spencerCAs providers keep hearing over and over-from RACs and their own Medicare contractors, insufficient documentation is frequently the reason for claim denials.


Whether these denials come up front from Medicare payers or on the back end during RAC reviews, the point is clear that providers need to spend more time ensuring that the documentation submitted supports services provided and that the services billed are medically necessary for the settings.


By this time, providers should be tired of hearing or seeing the phrase “not medically necessary.” These three little words seem to lurk around the corner of every Medicare claim submitted. “Is it, or is it not, medically necessary?” is one of the key questions asked by RACs as they perform their reviews of Medicare claims submitted.


Unfortunately, too many providers seem to ignore the legwork required to answer this question, because, as RAC findings reveal, they go ahead and bill for procedures, services and supplies without really knowing the answer. The result is, of course, that RACs identify errors and collect overpayments and fees.


Focus on Coverage Upfront


Reducing the number of denials or overpayments related to insufficient documentation, incorrect procedure codes, uncovered diagnosis codes, etc. starts by incorporating the following advice into everyday practices.


First, here’s a website you will want to bookmark: http://www.cms.gov/medicare-coverage-database/overview-and-quick-search.aspx. As you’ll see when you visit, it is the home page of the Medicare Coverage Database, which contains all national coverage determinations (NCDs) and local coverage determinations (LCDs), local articles, and proposed NCD decisions as well as other national coverage policy-related documents.


On this site, get into the practice of checking:


National coverage determinations (NCDs), which the Centers for Medicare & Medicaid Services issue; and Local coverage determinations (LCDs), which individual Medicare contractors issue.


Medicare contractors develop and/or adopt LCDs when there is no NCD or when there is a need to further define coverage.  A local policy may consist of two separate, though closely related, documents: the LCD and an associated article. The LCD only contains reasonable and necessary language. Any non-reasonable and necessary language a Medicare contractor wishes to communicate to providers may be done through the article. At the end of an LCD that has an associated article, there is a link to the related article and vice versa.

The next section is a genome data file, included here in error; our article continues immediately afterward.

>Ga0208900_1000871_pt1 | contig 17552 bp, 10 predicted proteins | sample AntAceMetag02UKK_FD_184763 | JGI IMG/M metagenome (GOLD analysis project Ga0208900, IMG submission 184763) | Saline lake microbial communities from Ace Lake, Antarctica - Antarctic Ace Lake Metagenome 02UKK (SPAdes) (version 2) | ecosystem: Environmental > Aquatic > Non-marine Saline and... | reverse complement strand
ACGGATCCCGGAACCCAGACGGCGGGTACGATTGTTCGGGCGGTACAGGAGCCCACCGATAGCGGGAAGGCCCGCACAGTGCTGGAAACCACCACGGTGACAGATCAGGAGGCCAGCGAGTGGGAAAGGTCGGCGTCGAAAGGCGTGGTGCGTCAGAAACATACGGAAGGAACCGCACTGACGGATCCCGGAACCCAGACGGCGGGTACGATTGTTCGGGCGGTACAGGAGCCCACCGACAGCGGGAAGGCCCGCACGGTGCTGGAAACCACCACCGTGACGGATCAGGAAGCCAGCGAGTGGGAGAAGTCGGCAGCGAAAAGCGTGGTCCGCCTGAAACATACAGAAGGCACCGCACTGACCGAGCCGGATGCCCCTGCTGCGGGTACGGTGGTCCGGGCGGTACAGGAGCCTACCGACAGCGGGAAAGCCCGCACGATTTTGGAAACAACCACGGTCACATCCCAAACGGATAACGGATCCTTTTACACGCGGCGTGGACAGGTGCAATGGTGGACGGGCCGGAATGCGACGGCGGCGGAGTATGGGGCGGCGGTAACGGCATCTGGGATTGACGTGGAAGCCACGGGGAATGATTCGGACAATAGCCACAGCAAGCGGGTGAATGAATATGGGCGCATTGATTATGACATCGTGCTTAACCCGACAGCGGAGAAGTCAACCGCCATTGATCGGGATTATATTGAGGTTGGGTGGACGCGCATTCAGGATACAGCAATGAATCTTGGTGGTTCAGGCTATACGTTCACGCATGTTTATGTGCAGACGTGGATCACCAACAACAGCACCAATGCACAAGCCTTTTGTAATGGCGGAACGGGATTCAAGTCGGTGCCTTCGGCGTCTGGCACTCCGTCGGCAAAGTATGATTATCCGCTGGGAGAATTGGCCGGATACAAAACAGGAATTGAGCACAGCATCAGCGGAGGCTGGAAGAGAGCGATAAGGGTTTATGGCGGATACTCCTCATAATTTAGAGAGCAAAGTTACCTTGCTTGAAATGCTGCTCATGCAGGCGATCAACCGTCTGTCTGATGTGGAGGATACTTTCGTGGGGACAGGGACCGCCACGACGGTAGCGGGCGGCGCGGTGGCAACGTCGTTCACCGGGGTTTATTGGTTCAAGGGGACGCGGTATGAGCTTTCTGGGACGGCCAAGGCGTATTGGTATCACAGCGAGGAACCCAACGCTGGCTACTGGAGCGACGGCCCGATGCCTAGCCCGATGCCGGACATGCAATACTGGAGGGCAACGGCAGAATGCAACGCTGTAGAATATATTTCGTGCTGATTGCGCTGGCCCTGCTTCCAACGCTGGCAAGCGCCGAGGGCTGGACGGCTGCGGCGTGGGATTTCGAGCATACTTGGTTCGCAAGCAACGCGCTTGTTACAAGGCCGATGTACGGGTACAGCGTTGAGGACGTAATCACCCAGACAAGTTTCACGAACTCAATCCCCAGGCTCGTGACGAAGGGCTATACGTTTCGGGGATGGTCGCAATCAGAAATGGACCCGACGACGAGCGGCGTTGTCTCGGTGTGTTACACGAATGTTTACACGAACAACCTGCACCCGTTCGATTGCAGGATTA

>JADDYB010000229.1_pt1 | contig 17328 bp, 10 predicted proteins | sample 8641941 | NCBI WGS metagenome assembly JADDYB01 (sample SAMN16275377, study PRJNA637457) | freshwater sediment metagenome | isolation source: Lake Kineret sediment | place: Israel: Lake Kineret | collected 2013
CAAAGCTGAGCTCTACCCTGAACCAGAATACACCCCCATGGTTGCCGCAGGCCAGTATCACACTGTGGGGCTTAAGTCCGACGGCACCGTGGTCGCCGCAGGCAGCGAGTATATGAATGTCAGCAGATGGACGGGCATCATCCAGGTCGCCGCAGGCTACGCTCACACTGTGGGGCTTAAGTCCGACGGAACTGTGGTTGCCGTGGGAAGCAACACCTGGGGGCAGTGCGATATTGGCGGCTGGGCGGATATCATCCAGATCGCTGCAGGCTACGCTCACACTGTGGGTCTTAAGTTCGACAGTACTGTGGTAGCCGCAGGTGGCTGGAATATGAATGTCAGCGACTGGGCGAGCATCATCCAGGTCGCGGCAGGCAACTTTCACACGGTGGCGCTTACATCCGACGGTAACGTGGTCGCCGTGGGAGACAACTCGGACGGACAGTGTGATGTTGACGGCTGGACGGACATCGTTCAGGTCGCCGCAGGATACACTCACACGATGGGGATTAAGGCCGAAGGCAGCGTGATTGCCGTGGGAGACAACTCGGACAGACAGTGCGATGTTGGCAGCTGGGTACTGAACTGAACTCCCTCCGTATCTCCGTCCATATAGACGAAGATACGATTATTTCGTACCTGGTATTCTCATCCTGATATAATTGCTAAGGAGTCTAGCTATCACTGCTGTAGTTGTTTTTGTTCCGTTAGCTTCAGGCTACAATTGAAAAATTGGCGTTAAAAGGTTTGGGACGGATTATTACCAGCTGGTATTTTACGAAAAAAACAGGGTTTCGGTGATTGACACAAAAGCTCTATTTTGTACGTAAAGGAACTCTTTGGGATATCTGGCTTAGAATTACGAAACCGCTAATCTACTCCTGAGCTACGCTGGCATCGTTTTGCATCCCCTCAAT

Know the Billing Rules


Two other websites need to be bookmarked. One of the most important is http://www.cms.gov/Transmittals/2011Trans/list.asp, which lists memos issued by the Centers for Medicare & Medicaid Services (CMS). The agency uses the memos to transmit or communicate new or changed policies or procedures that will be incorporated into its online manual system. The cover or transmittal page summarizes and specifies the changes and revised pages from the manual are included as an attachment.

In fact, the online manual system is another  important website: http://www.cms.gov/Manuals/IOM/list.aspj. At this site, providers will find a list of manuals for different types of providers. For hospitals, the Medicare Claims Processing Manual and the Medicare Benefit Policy Manual are two key resources, and a third is the Medicare National Coverage Determinations Manual.


The best thing you can do for your bottom line is to stay informed about Medicare policies and payments by using these resources and others available at the CMS web site (http://www.cms.gov/home/medicare.asp). Start by listing your highest-volume procedures or claims for which you receive the highest number of denials.


Before you submit a claim, find out what you can about coverage and billing rules. With more knowledge you can contact your individual Medicare payers to answer questions that fall into the gray areas.


Knowledge is power.


About the Author


Carol Spencer, RHIA, CHDA, CCS, is a senior consultant with Medical Learning, Inc. (MedLearn®) in St. Paul, Minn. She brings more than 20 years of experience in health information management, coding, teaching, data quality and revenue integrity. She is an accomplished local, regional, and national speaker and author covering topics such as recovery audit contractors (RACs), payment audits, MS-DRG reimbursement systems, ICD-9-CM coding, and is an AHIMA-approved ICD-10-CM/PCS Trainer. Ms. Spencer is a thought-leader in data analytics and an expert on compliance in coding, query, and clinical documentation improvement strategies.

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